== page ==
Farm to Car: Megan Kono’s MBA Training Fuels Oahu’s Agriculture During COVID-19
By Mia Gleason
Megan Kono works for the Hawaii Farm Bureau, a nonprofit representing the local farmers and ranchers in Hawaii. As a general manager, she oversees five farmers markets on Oahu. When the COVID-19 pandemic forced the farmers markets to close temporarily, Kono drew on her WSU Carson College of Business Online MBA training to craft a solution.
“Farmers needed a way to sell their products to pay for rent, water, seeds, and other expenses,” Kono says. “For many of our farmers, the markets were their only source of income.”
Kono created Farm to Car, a drive-thru farmers market after she noticed the Starbucks’s drive-thru remained open.
Farm to Car allows customers to use the Farm Bureau’s online marketplace to select produce from their favorite farmers, pre-pay online, and have the produce loaded to their vehicle.
The program started April 1 with 200 orders and has expanded to three locations serving about 1,000 customers per week. “People can purchase fresh-grown, local produce from the safety of their home,” Kono says.
Making the decision to pursue an MBA
Kono started as a community relations manager with the Hawaii Farm Bureau in 2017. Six months later, she was promoted to Oahu’s farmers market general manager, which led to her decision to earn an MBA.
“I stumbled through managing six farmers markets with over 150 vendors and four employees with no supervisory background,” Kono says. “After one week in the new position, a conflict with a customer ended with my employee quitting on the spot. As I walked to my car, I knew there was probably a better, more professional way to handle the situation. I realized I was not yet fully equipped to handle this job. I needed formal training, along with experience, to gain the skills to advance in my career as a leader.”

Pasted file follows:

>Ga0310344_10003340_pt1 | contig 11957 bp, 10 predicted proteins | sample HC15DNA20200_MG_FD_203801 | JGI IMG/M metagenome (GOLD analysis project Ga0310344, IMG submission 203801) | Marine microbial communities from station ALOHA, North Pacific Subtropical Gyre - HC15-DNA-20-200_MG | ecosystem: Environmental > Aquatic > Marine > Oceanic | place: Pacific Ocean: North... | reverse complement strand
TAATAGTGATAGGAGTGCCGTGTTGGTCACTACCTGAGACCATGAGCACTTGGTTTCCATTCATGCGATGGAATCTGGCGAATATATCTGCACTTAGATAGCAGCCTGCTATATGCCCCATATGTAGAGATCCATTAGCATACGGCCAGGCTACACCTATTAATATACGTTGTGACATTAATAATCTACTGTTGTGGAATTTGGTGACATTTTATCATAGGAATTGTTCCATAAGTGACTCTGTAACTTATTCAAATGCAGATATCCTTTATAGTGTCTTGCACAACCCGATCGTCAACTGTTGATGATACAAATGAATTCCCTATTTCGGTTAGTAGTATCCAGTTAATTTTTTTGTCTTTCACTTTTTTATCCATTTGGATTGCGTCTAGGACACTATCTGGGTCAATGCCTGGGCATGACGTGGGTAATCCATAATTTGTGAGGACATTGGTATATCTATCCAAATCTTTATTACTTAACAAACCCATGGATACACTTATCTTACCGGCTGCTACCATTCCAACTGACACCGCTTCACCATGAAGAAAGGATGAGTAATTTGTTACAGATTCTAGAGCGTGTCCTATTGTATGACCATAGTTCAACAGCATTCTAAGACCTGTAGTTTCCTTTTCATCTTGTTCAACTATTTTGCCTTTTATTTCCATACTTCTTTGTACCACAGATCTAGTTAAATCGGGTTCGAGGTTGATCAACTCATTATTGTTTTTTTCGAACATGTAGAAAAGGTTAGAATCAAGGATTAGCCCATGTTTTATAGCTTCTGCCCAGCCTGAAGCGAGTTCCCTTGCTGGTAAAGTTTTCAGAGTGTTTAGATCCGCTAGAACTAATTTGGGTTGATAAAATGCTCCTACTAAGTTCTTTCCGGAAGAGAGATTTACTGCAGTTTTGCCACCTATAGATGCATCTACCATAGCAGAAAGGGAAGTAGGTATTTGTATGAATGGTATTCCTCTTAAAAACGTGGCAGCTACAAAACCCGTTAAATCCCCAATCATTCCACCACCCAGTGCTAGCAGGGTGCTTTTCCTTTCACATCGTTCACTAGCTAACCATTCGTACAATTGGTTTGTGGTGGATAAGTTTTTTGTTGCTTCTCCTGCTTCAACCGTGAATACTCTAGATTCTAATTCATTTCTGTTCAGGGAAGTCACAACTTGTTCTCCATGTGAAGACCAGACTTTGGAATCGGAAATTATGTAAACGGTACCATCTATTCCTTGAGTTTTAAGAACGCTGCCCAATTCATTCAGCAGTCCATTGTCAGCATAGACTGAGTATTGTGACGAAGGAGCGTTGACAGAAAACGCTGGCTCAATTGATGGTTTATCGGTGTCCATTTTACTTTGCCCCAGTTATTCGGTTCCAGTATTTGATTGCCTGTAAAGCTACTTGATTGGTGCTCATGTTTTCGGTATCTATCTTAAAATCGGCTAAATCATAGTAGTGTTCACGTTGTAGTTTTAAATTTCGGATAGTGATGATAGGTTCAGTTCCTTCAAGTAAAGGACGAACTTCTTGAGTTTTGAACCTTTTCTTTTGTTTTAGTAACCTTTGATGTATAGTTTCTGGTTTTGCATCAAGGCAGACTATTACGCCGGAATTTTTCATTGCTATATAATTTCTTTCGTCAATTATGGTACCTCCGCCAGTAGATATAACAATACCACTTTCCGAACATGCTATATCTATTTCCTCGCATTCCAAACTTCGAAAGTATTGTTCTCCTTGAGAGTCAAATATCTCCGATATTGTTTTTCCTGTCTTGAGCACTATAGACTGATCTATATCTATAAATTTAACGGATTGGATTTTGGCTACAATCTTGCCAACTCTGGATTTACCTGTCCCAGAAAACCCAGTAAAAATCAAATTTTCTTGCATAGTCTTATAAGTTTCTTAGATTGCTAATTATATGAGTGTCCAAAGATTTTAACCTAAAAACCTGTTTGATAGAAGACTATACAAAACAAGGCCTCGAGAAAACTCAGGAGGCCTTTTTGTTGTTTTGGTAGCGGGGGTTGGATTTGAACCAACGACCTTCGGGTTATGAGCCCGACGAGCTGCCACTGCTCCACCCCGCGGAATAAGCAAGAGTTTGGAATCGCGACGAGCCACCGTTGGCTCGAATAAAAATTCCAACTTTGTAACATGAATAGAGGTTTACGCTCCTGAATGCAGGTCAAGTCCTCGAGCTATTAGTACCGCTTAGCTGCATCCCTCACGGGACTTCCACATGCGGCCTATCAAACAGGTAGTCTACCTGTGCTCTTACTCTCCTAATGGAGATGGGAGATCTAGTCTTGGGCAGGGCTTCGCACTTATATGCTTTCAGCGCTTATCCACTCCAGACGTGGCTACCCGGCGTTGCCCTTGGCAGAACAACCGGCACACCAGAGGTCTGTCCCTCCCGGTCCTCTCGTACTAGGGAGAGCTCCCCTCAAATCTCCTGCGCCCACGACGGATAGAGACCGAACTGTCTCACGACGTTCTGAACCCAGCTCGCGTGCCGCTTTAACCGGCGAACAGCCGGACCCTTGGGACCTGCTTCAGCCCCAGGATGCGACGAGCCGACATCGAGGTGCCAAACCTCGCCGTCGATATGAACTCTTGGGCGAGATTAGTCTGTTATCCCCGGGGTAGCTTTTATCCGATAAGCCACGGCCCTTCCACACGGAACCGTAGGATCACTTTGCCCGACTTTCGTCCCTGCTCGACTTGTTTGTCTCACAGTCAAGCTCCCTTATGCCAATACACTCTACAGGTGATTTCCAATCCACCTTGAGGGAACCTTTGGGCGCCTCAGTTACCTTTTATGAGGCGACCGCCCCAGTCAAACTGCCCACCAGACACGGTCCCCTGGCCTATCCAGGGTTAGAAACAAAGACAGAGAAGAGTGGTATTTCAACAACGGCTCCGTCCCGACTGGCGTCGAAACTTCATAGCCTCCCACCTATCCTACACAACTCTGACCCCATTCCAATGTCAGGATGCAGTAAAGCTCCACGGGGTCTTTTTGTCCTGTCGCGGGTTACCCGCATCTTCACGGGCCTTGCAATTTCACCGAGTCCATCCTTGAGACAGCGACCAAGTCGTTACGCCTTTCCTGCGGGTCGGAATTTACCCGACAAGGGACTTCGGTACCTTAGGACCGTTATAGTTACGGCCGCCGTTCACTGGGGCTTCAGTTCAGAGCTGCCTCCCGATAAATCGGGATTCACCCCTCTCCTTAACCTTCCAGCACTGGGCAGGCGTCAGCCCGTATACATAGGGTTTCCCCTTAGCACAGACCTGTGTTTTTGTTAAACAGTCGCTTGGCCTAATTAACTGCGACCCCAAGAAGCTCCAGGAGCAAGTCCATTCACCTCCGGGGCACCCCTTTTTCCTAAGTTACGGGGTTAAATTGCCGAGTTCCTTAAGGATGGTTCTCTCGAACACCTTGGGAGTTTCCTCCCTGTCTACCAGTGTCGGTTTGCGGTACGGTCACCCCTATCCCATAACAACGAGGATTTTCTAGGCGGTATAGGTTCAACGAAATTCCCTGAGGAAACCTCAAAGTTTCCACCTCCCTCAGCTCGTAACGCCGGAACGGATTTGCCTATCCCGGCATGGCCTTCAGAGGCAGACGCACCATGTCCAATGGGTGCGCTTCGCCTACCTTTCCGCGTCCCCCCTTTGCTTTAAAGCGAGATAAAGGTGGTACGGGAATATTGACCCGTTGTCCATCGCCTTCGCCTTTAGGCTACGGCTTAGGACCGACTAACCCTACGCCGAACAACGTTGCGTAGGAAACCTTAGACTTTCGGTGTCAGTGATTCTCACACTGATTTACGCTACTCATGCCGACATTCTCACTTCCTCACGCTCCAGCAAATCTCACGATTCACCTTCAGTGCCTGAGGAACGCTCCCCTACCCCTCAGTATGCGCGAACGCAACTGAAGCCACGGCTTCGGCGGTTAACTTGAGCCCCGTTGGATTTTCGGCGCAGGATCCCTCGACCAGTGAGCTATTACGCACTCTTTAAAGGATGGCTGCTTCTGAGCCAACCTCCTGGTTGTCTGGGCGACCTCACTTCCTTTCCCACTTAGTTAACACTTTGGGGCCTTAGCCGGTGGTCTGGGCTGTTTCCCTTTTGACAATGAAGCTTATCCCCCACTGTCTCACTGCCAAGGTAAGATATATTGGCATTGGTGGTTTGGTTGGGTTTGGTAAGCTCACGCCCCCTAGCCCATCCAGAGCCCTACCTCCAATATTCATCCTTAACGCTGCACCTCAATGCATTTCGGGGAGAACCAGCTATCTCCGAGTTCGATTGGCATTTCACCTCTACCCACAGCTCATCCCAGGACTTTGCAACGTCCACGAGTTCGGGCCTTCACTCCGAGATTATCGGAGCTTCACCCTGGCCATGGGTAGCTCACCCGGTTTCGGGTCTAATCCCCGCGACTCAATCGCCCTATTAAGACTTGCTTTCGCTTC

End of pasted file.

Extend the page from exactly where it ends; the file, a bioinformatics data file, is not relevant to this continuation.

After researching top MBA programs, Kono says WSU’s Online MBA program shined for several reasons: affordable tuition, high ranking among other MBA degrees, and an accommodating schedule for full-time workers and timeline for completing the degree. The Carson College’s outstanding student advisors and the supportive faculty confirmed she made the right choice, Kono says.
Applying MBA training to her work at the Farm Bureau
Kono says each class she has taken so far in the program helped her prepare for the launch of Farm to Car.
“Creating a business proposal, marketing it to our targeted audience, managing our finances to ensure profitability, and creating a productive and supportive team all stemmed from the OMBA program,” Kono says, “not to mention other skills like stress and time management.”
Kono says her biggest takeaway came from her most recent class, Managerial Leadership and Productivity with Jesus Bravo, WSU Tri-Cities clinical assistant professor. Understanding how to better manage people to create an effective team was crucial for Kono.
“My main goal was to empower a team that wasn’t afraid to give feedback, show respect, and care for one another. I also wanted to lead a team that had fun and was proud to give back to our community,” Kono says. “I could directly apply what I was currently learning, including motivating different people in different ways.”
Farm to Car benefits farmers and the local community
The Farm to Car program has been so successful that farmers often sell out of products within two hours of the online store opening. With the help of their sponsors, the Farm Bureau can give 100 percent of the proceeds to the 30 farmers selling on the online marketplace.
“The support has been overwhelming,” Kono says. “After proposing the Farm to Car business plan and vision to Honolulu Mayor Kirk Caldwell, he gave us a venue to use, scheduled a press conference to announce the program, and donated $10,000 to help start it up.”
Soon after, other sponsors donated another $10,000 to support Farm to Car.
Being able to help her local community during COVID-19 makes Kono proud to be a Coug. Watching her idea go from paper to real life has felt surreal, she says.
For people living on an island where about 80 percent of foods are imported, the COVID-19 pandemic is a reminder of what an important role farming and sustainability plays in their lives, Kono says.
“Hawaii has a rich history of agriculture, and many of our great-grandparents immigrated generations ago to work on the sugar plantations,” she says.
Kono is excited for the future of agriculture in Hawaii.
“Getting my MBA will help me continue to grow, look for challenges, and set goals,” Kono says. “My long-term goal is to become a CEO of a company that strives to serve our local community while investing in sustainability. I’m excited for what’s to come.”
Learn more about the Online MBA program.